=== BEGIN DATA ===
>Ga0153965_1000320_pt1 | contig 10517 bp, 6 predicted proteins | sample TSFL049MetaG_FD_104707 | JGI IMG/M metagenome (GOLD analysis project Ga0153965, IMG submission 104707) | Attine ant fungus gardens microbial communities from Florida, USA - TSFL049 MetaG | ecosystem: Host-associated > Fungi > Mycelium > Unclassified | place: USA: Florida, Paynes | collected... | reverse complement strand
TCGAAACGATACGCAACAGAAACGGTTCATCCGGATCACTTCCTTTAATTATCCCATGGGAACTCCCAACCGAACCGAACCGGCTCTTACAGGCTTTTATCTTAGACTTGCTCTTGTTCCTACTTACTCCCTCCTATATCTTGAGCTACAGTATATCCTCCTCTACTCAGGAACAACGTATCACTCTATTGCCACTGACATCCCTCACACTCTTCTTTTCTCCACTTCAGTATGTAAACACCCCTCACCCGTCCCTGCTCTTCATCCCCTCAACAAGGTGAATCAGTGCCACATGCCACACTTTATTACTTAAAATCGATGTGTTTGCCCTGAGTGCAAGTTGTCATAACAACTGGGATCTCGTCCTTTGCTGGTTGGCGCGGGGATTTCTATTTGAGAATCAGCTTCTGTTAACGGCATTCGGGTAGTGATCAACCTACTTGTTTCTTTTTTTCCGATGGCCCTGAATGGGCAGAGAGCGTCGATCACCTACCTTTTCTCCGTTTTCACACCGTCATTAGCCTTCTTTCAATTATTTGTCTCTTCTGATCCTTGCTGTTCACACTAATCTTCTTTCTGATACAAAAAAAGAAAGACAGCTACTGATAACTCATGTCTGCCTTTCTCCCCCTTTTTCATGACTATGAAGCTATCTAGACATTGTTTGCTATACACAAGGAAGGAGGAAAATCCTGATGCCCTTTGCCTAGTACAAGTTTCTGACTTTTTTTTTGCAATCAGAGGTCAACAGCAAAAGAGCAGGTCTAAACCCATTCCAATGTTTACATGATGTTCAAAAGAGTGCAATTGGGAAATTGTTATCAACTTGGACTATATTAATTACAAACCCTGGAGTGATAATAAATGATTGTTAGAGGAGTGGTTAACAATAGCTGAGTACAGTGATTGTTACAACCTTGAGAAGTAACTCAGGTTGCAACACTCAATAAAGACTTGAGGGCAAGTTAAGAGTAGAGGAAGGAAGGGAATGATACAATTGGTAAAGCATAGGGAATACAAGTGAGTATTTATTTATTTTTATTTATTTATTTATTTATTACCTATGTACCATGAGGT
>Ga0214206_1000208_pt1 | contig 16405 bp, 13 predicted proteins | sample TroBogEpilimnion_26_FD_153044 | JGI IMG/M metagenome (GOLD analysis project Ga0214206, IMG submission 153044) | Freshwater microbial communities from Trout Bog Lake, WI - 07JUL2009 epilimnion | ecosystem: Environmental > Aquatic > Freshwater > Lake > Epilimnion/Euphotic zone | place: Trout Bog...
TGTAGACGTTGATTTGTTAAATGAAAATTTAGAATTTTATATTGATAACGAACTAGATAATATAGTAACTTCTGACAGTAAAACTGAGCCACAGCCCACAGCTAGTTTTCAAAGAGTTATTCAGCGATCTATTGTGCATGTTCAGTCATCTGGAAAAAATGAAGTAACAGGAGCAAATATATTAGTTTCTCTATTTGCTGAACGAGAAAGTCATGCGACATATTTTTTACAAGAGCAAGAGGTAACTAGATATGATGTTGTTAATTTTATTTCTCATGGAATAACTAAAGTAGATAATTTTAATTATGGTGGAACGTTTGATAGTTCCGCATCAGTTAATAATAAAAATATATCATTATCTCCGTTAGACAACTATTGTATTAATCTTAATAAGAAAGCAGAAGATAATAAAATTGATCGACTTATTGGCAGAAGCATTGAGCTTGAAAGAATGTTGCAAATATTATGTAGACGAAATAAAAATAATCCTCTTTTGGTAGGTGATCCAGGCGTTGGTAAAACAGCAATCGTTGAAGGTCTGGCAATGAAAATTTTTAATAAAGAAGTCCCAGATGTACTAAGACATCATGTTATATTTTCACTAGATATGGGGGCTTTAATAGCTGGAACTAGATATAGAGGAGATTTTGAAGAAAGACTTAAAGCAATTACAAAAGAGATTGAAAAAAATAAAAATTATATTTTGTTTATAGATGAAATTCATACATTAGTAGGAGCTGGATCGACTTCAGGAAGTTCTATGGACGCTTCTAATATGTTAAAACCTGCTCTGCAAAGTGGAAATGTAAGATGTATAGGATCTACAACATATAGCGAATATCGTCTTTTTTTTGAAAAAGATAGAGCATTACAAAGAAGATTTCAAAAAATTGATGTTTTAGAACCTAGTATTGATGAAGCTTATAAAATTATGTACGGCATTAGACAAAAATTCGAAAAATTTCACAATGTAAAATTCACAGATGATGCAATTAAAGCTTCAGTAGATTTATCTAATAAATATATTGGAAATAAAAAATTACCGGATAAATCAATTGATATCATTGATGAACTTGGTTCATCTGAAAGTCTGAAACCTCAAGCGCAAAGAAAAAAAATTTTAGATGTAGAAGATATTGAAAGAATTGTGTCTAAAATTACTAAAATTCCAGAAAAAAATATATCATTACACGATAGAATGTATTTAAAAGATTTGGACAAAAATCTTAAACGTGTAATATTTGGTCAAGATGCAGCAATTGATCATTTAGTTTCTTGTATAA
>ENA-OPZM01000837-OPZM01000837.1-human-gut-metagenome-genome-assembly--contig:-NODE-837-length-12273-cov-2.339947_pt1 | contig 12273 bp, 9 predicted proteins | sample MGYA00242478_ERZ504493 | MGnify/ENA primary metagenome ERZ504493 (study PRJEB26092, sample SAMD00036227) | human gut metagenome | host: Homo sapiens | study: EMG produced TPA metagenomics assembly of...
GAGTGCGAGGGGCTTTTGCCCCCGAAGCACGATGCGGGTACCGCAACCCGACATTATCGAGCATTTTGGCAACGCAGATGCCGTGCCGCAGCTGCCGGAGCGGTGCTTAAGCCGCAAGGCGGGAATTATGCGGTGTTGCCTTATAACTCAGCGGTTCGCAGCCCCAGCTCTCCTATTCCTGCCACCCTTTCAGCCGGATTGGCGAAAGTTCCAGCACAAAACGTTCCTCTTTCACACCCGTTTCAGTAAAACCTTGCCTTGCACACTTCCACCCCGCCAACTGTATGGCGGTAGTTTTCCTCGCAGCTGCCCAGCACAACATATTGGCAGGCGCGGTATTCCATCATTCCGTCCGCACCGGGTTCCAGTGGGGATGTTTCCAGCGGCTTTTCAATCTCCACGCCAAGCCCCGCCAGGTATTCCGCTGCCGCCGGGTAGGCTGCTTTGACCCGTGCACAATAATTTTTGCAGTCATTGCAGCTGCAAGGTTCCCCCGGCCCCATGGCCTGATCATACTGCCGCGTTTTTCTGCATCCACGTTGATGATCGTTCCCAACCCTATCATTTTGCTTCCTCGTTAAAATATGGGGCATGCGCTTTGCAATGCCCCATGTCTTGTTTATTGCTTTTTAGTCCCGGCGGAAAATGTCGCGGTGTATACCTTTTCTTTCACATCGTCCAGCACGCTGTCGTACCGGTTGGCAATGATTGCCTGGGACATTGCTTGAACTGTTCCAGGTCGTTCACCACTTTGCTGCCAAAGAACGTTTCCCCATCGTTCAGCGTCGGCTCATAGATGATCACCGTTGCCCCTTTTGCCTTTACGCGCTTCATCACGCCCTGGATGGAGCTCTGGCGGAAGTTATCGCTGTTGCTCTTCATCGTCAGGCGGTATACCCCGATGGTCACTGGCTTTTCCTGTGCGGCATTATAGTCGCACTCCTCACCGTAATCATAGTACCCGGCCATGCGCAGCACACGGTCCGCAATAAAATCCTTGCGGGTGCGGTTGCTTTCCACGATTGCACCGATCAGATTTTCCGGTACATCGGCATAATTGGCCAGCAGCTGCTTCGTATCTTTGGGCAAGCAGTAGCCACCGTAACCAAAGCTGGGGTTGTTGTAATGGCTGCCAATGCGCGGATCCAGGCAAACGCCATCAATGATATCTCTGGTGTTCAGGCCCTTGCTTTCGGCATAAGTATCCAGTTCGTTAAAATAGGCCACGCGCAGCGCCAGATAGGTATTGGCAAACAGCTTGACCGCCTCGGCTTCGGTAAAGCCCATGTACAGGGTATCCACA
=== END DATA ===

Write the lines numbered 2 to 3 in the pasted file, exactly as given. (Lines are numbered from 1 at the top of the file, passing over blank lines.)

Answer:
TCGAAACGATACGCAACAGAAACGGTTCATCCGGATCACTTCCTTTAATTATCCCATGGGAACTCCCAACCGAACCGAACCGGCTCTTACAGGCTTTTATCTTAGACTTGCTCTTGTTCCTACTTACTCCCTCCTATATCTTGAGCTACAGTATATCCTCCTCTACTCAGGAACAACGTATCACTCTATTGCCACTGACATCCCTCACACTCTTCTTTTCTCCACTTCAGTATGTAAACACCCCTCACCCGTCCCTGCTCTTCATCCCCTCAACAAGGTGAATCAGTGCCACATGCCACACTTTATTACTTAAAATCGATGTGTTTGCCCTGAGTGCAAGTTGTCATAACAACTGGGATCTCGTCCTTTGCTGGTTGGCGCGGGGATTTCTATTTGAGAATCAGCTTCTGTTAACGGCATTCGGGTAGTGATCAACCTACTTGTTTCTTTTTTTCCGATGGCCCTGAATGGGCAGAGAGCGTCGATCACCTACCTTTTCTCCGTTTTCACACCGTCATTAGCCTTCTTTCAATTATTTGTCTCTTCTGATCCTTGCTGTTCACACTAATCTTCTTTCTGATACAAAAAAAGAAAGACAGCTACTGATAACTCATGTCTGCCTTTCTCCCCCTTTTTCATGACTATGAAGCTATCTAGACATTGTTTGCTATACACAAGGAAGGAGGAAAATCCTGATGCCCTTTGCCTAGTACAAGTTTCTGACTTTTTTTTTGCAATCAGAGGTCAACAGCAAAAGAGCAGGTCTAAACCCATTCCAATGTTTACATGATGTTCAAAAGAGTGCAATTGGGAAATTGTTATCAACTTGGACTATATTAATTACAAACCCTGGAGTGATAATAAATGATTGTTAGAGGAGTGGTTAACAATAGCTGAGTACAGTGATTGTTACAACCTTGAGAAGTAACTCAGGTTGCAACACTCAATAAAGACTTGAGGGCAAGTTAAGAGTAGAGGAAGGAAGGGAATGATACAATTGGTAAAGCATAGGGAATACAAGTGAGTATTTATTTATTTTTATTTATTTATTTATTTATTACCTATGTACCATGAGGT
>Ga0214206_1000208_pt1 | contig 16405 bp, 13 predicted proteins | sample TroBogEpilimnion_26_FD_153044 | JGI IMG/M metagenome (GOLD analysis project Ga0214206, IMG submission 153044) | Freshwater microbial communities from Trout Bog Lake, WI - 07JUL2009 epilimnion | ecosystem: Environmental > Aquatic > Freshwater > Lake > Epilimnion/Euphotic zone | place: Trout Bog...